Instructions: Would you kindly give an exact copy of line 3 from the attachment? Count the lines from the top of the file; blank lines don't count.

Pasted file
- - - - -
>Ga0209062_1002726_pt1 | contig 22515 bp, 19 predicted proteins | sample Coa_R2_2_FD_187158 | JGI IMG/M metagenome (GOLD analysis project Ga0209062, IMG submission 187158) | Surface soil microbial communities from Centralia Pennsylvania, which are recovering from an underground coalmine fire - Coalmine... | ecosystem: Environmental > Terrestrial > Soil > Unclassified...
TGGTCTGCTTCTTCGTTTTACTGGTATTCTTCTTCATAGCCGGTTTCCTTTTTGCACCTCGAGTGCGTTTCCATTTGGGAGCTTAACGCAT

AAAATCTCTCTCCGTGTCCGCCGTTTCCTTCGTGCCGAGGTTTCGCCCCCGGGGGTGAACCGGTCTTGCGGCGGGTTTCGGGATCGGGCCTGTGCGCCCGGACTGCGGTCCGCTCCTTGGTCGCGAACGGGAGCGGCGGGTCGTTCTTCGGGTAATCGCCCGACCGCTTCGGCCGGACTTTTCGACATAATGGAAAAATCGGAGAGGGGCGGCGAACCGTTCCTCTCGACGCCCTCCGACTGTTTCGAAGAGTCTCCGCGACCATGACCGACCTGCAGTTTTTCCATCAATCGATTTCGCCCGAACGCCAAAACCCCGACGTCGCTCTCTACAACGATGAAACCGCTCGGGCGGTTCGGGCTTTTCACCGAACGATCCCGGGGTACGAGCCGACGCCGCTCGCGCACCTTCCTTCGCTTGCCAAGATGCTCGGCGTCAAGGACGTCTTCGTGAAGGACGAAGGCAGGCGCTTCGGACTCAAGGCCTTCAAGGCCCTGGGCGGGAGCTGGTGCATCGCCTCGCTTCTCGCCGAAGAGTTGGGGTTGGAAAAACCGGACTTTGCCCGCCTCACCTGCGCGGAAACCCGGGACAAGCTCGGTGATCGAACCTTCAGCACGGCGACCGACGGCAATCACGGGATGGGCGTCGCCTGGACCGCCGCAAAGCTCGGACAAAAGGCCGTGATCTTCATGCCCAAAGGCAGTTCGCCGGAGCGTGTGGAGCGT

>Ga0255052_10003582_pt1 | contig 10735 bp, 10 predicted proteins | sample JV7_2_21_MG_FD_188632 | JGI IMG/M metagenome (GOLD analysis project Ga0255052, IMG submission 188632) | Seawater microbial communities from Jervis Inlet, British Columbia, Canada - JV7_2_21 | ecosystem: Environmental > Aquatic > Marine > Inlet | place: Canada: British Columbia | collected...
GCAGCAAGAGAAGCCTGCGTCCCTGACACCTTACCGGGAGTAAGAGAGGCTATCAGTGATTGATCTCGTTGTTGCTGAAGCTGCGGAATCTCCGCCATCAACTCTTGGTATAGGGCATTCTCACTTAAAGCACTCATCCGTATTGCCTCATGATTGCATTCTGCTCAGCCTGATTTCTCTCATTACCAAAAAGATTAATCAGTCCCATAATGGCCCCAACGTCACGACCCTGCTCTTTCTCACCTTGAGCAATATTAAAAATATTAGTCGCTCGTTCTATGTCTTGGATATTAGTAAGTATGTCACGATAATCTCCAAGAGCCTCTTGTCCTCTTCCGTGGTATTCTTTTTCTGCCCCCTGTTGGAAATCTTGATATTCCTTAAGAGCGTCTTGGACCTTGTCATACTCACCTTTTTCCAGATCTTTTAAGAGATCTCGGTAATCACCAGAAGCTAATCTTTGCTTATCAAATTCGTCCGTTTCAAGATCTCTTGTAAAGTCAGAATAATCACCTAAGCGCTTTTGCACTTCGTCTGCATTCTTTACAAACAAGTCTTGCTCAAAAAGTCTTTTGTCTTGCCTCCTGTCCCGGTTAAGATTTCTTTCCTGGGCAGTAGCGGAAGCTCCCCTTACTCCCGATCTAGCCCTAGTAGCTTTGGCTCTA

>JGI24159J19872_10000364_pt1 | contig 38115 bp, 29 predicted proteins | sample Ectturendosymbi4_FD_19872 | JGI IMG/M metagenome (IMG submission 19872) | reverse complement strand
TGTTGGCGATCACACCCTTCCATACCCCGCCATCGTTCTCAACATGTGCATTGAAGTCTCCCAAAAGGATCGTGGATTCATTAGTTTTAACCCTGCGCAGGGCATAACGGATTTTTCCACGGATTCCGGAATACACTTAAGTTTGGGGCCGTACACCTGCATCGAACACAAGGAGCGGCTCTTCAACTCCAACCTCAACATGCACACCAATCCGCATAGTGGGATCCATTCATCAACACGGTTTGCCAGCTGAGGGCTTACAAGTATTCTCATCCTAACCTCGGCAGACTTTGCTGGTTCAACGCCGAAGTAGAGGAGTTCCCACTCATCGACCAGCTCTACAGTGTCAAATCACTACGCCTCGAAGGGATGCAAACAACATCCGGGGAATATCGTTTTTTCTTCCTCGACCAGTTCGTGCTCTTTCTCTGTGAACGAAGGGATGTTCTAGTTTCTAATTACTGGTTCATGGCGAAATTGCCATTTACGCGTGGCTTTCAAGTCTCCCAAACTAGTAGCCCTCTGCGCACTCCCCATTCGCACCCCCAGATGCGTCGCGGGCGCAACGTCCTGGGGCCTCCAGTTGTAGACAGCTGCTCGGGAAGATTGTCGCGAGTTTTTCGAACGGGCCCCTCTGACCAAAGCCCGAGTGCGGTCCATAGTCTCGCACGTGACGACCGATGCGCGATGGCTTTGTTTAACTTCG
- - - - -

AAAATCTCTCTCCGTGTCCGCCGTTTCCTTCGTGCCGAGGTTTCGCCCCCGGGGGTGAACCGGTCTTGCGGCGGGTTTCGGGATCGGGCCTGTGCGCCCGGACTGCGGTCCGCTCCTTGGTCGCGAACGGGAGCGGCGGGTCGTTCTTCGGGTAATCGCCCGACCGCTTCGGCCGGACTTTTCGACATAATGGAAAAATCGGAGAGGGGCGGCGAACCGTTCCTCTCGACGCCCTCCGACTGTTTCGAAGAGTCTCCGCGACCATGACCGACCTGCAGTTTTTCCATCAATCGATTTCGCCCGAACGCCAAAACCCCGACGTCGCTCTCTACAACGATGAAACCGCTCGGGCGGTTCGGGCTTTTCACCGAACGATCCCGGGGTACGAGCCGACGCCGCTCGCGCACCTTCCTTCGCTTGCCAAGATGCTCGGCGTCAAGGACGTCTTCGTGAAGGACGAAGGCAGGCGCTTCGGACTCAAGGCCTTCAAGGCCCTGGGCGGGAGCTGGTGCATCGCCTCGCTTCTCGCCGAAGAGTTGGGGTTGGAAAAACCGGACTTTGCCCGCCTCACCTGCGCGGAAACCCGGGACAAGCTCGGTGATCGAACCTTCAGCACGGCGACCGACGGCAATCACGGGATGGGCGTCGCCTGGACCGCCGCAAAGCTCGGACAAAAGGCCGTGATCTTCATGCCCAAAGGCAGTTCGCCGGAGCGTGTGGAGCGT